Following a critical piece in the Australian Financial Review about risk sharing arrangements, the Guild has responded with a firm call for reimbursement
Pharmacy Guild president George Tambassis has today had an opinion piece published in the Fairfax publication arguing for pharmacies to be recompensed by the government for a shortfall in 2015-16 prescriptions.
The article was written in response to a scathing piece by Terry Barnes published in the same paper yesterday, which referred to the Guild as a “cashed-up lobby group” with members that are protected from market competition.
Barnes argued that Health Minister Sussan Ley should refuse to honour the 6CPA risk share arrangement “in the public interest”.
“Ley caves into the latest guild demands, she will get no thanks from them,” he writes. “She must instead remind pharmacists of the generous gravy train they ride, and call the guild’s bluff in the public interest.”
Tambassis has responded by reiterating the nature of the risk share arrangements within the 6CPA.
“The agreement is an $18.9 billion investment based on agreed annual volumes of PBS prescriptions. Should there be a material variation between the actual and agreed prescription volumes, the agreement provides for a risk share that the government can put in place to address the variation.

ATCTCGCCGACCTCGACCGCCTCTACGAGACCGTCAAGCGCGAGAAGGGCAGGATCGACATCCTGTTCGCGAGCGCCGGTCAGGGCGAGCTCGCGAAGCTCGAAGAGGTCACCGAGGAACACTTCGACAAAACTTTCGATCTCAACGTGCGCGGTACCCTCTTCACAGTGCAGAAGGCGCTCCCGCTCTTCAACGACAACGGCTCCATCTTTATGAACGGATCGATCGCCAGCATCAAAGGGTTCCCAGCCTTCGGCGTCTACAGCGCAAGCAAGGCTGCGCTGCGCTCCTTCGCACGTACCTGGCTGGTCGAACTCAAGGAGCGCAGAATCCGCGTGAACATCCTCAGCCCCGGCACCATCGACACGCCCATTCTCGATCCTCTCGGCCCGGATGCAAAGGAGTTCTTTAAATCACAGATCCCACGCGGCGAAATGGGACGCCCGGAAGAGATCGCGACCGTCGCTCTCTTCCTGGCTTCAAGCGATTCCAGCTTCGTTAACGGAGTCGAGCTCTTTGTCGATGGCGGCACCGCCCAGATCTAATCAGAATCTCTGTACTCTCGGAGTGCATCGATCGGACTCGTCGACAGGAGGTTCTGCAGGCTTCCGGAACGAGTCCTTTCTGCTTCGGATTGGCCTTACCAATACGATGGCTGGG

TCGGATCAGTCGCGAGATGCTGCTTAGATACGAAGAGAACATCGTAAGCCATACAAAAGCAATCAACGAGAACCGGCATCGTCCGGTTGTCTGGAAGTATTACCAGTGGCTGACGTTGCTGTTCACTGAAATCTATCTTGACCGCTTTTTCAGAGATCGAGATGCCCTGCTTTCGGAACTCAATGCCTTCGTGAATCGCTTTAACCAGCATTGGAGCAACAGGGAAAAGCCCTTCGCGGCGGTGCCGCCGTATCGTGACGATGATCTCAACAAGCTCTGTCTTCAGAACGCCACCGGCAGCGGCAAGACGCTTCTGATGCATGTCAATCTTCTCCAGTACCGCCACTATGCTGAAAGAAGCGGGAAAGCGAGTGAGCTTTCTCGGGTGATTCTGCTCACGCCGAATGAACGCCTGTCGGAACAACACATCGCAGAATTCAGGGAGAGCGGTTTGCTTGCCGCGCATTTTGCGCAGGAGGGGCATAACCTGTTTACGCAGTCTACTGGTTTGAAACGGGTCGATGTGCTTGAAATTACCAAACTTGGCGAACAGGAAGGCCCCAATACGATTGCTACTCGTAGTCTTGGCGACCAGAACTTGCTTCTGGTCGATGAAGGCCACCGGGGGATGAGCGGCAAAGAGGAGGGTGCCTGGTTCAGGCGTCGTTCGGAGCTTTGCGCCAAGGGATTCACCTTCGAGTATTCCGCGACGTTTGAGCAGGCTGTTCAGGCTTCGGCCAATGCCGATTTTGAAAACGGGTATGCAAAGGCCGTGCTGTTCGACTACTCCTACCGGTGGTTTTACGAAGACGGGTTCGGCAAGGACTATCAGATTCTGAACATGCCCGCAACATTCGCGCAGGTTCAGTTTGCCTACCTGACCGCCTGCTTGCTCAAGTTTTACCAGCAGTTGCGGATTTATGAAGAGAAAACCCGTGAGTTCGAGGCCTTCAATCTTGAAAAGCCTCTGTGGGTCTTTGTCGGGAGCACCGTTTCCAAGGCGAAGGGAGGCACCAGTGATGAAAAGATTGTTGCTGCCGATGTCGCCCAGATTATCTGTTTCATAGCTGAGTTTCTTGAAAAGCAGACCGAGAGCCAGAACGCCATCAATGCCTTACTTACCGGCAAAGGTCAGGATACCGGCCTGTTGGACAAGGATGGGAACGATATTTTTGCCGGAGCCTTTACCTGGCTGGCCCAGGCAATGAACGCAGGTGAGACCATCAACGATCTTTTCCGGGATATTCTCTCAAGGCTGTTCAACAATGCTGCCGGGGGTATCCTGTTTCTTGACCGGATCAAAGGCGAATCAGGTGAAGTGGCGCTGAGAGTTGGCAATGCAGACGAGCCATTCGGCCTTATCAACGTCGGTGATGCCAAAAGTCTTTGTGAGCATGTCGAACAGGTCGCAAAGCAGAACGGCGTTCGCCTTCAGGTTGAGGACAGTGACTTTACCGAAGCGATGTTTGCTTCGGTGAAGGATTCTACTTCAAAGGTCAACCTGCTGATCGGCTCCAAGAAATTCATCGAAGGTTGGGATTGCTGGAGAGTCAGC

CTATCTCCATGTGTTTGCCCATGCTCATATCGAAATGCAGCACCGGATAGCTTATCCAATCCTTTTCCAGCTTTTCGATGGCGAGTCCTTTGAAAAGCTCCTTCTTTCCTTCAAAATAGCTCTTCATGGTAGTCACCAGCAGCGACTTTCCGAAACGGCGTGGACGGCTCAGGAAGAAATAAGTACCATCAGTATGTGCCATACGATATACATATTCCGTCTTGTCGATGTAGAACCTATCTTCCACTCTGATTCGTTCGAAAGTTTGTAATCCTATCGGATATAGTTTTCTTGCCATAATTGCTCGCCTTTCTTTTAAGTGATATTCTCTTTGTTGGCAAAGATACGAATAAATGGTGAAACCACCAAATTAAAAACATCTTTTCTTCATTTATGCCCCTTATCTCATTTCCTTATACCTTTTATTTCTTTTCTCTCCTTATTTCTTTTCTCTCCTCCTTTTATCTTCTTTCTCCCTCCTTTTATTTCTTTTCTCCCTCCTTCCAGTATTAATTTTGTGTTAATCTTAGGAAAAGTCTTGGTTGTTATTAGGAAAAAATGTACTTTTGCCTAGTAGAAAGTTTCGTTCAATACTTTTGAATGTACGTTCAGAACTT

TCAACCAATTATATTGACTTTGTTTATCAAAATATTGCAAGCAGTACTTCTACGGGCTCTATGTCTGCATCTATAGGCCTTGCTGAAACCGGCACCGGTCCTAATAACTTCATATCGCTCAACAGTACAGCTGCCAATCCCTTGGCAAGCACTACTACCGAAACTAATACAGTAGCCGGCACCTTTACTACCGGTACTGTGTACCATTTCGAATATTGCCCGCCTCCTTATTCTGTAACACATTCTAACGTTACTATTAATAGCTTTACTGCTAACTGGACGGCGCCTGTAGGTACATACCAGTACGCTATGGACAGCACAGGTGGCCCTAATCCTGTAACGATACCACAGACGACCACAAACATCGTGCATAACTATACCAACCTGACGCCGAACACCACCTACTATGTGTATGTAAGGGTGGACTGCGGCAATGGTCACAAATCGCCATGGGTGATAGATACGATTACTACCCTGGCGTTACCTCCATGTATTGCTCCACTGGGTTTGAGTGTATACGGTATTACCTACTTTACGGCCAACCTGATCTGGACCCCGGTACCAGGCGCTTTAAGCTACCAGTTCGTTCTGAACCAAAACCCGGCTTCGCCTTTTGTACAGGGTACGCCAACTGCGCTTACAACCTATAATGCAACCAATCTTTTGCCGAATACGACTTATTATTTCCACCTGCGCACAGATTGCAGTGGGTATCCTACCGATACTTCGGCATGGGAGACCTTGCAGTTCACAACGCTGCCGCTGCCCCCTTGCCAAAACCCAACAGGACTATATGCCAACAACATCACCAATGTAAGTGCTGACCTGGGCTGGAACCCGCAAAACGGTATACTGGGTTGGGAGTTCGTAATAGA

“This process provides a level of certainty for the government and community pharmacies that the investment that has been committed to will be delivered, but not exceeded … It cuts both ways, and benefits both parties,” he writes.
The volume shortfall in prescriptions for 2015-16 has resulted in a financial shortfall of $82 million for community pharmacists across Australia – or about $15,000 for an average community pharmacy, says Tambassis.
“The guild is requesting that pharmacies be recompensed for this shortfall as provided for in the agreement,” he states on behalf of the Guild.
“The Pharmacy Agreements are a true public-private partnership which effectively ensure that the government is able to deliver a vital health outcome at an agreed cost to taxpayers.
“The guild signed the agreement on behalf of community pharmacies trusting that the commitments contained in it would be delivered in full, including the risk share.”
He also argues that Barnes, who co-wrote the 1999 National Competition Policy Review of Pharmacy Regulation report, does not understand the nature of pharmacy today.
“Terry Barnes’ supporting role in a review of pharmacy some 17 years ago hardly makes him an expert on the current landscape of community pharmacies, including the impact of almost a decade of PBS reforms on their viability,” Tambassis writes.
Read Tambassis’ piece here.
Read Barnes’ piece here.